If you do a search on Narcissism, you’ll find no shortage of articles on the subject. There is some conflicting information regarding Narcissism and Narcissistic Personality Disorder, meaning not all sites agree on the criteria for each. No matter what label you choose to apply, the important thing is the actual behavior of these individuals; the ones I refer to as Malignant Narcissists (MNs).
It is normal for people to possess a certain amount of “healthy” narcissism. A good example of this is taking a look at yourself in the morning before you head out the door, making sure your hair looks good, your clothes aren’t stained or wrinkled, your makeup is the way you like it, and you’ve removed those spots of toilet paper where you nicked yourself shaving. Paying attention to how you present yourself to the is normal. Obsessing over it and taking great pains to present yourself as something you’re not isn’t normal. MNs are masters at manipulating how the world sees them.
There are checklists of signs that indicate “unhealthy” narcissism. The problem with some of these lists is that in reality, it is very difficult to spot a Narcissist in casual encounters. Telltale signs such as being charming, disliking criticism, enjoying being noticed and having addictions can be applied to a lot of people, but that doesn’t mean they are Narcissists. With a true Malignant Narcissist, by the time some of the more specific signs become apparent, you are probably well into a relationship with the MN. Malignant Narcissists do not begin involved or “close” relationships with just anyone. Rather they have an innate ability to hone in on their perfect target: individuals who are caring, nurturing and empathetic. For that reason, I stay away from checklists until I am certain the behavior indicates Malignant Narcissism.
Charm is one of the very first tools a MN uses to hook the victim. So how do you differentiate between someone who is genuine and someone who has an agenda? The MN’s charm and interest in you will likely be over the top, but they will bestow it upon you in such a way that it seems genuine, and it feels good to be admired and cared about. The victim may feel like the luckiest person in the world to have met the MN.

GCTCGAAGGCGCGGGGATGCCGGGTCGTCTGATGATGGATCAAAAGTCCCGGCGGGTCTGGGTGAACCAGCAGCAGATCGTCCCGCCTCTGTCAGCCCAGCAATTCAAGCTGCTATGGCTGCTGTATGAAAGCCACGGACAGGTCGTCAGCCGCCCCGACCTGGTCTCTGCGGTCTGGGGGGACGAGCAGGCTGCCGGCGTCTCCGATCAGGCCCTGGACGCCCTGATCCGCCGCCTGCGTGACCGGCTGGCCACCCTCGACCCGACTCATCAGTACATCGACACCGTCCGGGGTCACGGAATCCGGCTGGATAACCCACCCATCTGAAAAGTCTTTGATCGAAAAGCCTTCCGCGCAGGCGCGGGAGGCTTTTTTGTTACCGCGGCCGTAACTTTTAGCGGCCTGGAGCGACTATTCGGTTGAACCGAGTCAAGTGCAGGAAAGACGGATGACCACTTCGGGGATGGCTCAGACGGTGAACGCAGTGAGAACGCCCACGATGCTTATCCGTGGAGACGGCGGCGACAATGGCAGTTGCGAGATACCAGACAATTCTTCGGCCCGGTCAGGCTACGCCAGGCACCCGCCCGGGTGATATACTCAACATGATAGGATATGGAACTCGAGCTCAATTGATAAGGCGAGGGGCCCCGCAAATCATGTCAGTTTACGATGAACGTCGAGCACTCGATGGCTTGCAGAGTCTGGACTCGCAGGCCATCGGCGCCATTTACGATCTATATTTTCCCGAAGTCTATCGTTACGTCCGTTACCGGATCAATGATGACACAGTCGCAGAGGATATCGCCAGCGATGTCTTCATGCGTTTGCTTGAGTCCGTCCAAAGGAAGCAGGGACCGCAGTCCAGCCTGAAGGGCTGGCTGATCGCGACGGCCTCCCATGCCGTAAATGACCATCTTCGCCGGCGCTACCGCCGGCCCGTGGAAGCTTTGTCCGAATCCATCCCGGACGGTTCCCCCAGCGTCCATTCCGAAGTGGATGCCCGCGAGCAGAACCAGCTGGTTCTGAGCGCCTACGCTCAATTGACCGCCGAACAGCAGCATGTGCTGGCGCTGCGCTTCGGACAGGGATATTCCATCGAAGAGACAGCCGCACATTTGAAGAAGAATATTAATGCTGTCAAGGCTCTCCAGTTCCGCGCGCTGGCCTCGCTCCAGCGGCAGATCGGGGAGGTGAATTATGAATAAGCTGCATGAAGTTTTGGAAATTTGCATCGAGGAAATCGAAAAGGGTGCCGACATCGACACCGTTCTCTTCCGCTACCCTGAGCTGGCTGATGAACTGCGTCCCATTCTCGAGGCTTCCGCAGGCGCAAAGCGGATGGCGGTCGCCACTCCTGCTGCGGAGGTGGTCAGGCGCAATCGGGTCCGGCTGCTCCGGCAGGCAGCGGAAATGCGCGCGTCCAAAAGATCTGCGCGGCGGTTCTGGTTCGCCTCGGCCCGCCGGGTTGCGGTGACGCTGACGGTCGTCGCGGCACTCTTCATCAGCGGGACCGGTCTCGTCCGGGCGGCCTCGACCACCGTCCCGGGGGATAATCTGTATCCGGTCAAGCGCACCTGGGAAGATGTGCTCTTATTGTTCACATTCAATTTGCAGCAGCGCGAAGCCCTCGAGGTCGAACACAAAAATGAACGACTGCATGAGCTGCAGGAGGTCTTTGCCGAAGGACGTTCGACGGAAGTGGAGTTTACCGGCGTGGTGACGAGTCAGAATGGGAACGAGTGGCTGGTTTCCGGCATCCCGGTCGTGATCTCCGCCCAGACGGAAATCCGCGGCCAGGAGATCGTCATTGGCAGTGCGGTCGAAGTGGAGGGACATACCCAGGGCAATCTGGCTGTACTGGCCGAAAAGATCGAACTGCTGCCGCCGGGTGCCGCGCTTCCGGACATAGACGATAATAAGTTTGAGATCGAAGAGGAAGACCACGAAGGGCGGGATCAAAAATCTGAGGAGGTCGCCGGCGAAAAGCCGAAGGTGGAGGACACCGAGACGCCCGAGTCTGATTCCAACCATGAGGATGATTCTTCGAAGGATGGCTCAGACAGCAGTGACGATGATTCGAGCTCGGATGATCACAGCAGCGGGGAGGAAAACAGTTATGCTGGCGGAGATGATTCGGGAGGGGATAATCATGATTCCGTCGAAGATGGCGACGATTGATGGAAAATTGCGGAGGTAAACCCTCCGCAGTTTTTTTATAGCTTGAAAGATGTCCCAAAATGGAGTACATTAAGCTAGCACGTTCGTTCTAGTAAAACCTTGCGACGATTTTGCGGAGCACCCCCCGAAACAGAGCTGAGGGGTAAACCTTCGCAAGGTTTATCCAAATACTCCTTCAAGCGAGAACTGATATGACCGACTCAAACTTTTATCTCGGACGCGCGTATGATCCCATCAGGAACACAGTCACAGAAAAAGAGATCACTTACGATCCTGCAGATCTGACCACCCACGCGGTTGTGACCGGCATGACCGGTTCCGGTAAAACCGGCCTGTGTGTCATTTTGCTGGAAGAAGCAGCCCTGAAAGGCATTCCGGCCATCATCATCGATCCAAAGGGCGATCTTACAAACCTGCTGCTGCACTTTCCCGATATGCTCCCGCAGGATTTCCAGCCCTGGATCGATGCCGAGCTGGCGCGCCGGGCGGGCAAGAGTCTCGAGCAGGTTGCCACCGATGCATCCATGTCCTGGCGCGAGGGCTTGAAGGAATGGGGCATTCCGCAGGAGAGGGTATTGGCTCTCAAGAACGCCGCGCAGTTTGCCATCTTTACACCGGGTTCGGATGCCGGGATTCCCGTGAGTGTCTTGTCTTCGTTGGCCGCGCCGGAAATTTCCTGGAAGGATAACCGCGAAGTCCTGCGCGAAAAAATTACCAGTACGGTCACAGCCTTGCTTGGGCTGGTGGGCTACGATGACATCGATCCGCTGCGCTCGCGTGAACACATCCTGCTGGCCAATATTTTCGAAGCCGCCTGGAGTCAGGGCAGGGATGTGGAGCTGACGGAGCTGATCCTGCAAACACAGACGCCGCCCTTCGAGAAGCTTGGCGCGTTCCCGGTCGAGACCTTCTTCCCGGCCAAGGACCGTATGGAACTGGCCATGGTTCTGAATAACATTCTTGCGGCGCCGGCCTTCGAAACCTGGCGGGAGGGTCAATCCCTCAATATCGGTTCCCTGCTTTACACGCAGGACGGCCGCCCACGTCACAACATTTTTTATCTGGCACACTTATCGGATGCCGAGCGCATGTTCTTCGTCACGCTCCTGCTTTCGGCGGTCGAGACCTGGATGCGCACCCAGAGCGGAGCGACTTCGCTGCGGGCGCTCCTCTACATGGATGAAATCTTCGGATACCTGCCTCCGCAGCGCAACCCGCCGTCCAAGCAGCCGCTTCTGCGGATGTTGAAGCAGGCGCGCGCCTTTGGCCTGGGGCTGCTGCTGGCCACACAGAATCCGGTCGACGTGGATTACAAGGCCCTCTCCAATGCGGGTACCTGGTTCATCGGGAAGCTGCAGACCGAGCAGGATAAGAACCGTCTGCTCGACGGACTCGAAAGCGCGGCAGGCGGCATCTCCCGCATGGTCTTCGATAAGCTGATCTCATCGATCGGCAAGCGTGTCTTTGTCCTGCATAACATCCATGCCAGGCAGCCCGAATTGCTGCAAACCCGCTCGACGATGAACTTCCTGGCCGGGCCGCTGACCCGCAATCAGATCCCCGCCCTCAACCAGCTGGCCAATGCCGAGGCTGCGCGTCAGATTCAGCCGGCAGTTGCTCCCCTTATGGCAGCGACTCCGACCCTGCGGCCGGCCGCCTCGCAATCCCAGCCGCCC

Once hooked, and this especially applies to romantic relationships, the victims all experience the feeling of wondering WHAT happened to the relationship, because it changes quickly and dramatically. The relationship seemingly begins to have another set of rules but no matter what the victim does, he/she can’t “win”. It is a sad thing to see someone who has been emotionally abused to the point where they accept all the blame for the downturn in the relationship. At this point, when the victim feels completely out of options as to what can be done to get the relationship back on the track it had been in the beginning, it’s helpful to look at a list such as this one to help determine if the deteriorated state of the relationship might not just be all the victim’s fault.
Some signs commonly attributed to MN: Conversation Hoarders, Conversation Interrupter, Rule Breaker, Boundary Violator, False Image Projector, Entitlement, Charmer, Grandiose Ideas, Negative Emotions, and Manipulation.
One of the saddest things to see in victims is the ability to look at a list and fail to recognize where the problems may actually lie. Often, the empathetic and nurturing side of victims leads them to believe they can fix things if only they try harder, adjust their expectations or figure out a way to get back to the person they were when the relationship was wonderful and magical.
The harsh reality is there is no way to fix a relationship with a MN. There are three phases to these relationships: Idealization, Devaluing and Discarding. By the time the victim struggles to correct what’s wrong in the relationship, they are well into either the Devaluing or Discarding phase. It is also possible for this cycle to repeat and this repetition is a soul-crushing way of life.
In future articles, I will provide overviews of some actual MNs and the devastating effects of these relationships, as well as looking more closely at the phases of the relationship. We’ll also explore ways a victim can reclaim life and move on to peace, harmony, and happiness.
Written by: Joy Dalcoste